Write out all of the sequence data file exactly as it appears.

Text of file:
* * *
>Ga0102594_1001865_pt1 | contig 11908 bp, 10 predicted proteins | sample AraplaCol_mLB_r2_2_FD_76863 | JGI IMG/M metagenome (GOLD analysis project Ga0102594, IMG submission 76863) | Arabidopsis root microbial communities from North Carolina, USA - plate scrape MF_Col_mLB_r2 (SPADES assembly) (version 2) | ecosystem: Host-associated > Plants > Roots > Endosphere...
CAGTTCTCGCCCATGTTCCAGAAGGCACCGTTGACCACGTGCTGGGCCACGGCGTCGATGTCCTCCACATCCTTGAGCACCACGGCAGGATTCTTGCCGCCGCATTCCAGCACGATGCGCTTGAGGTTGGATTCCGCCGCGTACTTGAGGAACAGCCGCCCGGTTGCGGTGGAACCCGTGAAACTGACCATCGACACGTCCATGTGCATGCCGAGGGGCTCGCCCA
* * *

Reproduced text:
>Ga0102594_1001865_pt1 | contig 11908 bp, 10 predicted proteins | sample AraplaCol_mLB_r2_2_FD_76863 | JGI IMG/M metagenome (GOLD analysis project Ga0102594, IMG submission 76863) | Arabidopsis root microbial communities from North Carolina, USA - plate scrape MF_Col_mLB_r2 (SPADES assembly) (version 2) | ecosystem: Host-associated > Plants > Roots > Endosphere...
CAGTTCTCGCCCATGTTCCAGAAGGCACCGTTGACCACGTGCTGGGCCACGGCGTCGATGTCCTCCACATCCTTGAGCACCACGGCAGGATTCTTGCCGCCGCATTCCAGCACGATGCGCTTGAGGTTGGATTCCGCCGCGTACTTGAGGAACAGCCGCCCGGTTGCGGTGGAACCCGTGAAACTGACCATCGACACGTCCATGTGCATGCCGAGGGGCTCGCCCA